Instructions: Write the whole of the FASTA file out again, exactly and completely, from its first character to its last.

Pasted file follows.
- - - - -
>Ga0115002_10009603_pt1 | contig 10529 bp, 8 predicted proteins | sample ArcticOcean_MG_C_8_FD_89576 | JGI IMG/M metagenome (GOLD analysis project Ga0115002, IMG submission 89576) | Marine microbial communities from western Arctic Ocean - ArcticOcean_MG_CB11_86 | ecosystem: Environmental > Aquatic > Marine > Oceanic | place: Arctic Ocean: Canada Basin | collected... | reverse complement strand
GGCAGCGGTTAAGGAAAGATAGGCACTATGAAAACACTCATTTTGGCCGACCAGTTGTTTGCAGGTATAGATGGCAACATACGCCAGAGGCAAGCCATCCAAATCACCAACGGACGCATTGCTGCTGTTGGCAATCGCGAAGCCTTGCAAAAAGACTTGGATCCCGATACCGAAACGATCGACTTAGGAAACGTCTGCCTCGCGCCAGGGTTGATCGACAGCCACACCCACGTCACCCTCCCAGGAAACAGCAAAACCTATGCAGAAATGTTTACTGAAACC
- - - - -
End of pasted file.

>Ga0115002_10009603_pt1 | contig 10529 bp, 8 predicted proteins | sample ArcticOcean_MG_C_8_FD_89576 | JGI IMG/M metagenome (GOLD analysis project Ga0115002, IMG submission 89576) | Marine microbial communities from western Arctic Ocean - ArcticOcean_MG_CB11_86 | ecosystem: Environmental > Aquatic > Marine > Oceanic | place: Arctic Ocean: Canada Basin | collected... | reverse complement strand
GGCAGCGGTTAAGGAAAGATAGGCACTATGAAAACACTCATTTTGGCCGACCAGTTGTTTGCAGGTATAGATGGCAACATACGCCAGAGGCAAGCCATCCAAATCACCAACGGACGCATTGCTGCTGTTGGCAATCGCGAAGCCTTGCAAAAAGACTTGGATCCCGATACCGAAACGATCGACTTAGGAAACGTCTGCCTCGCGCCAGGGTTGATCGACAGCCACACCCACGTCACCCTCCCAGGAAACAGCAAAACCTATGCAGAAATGTTTACTGAAACC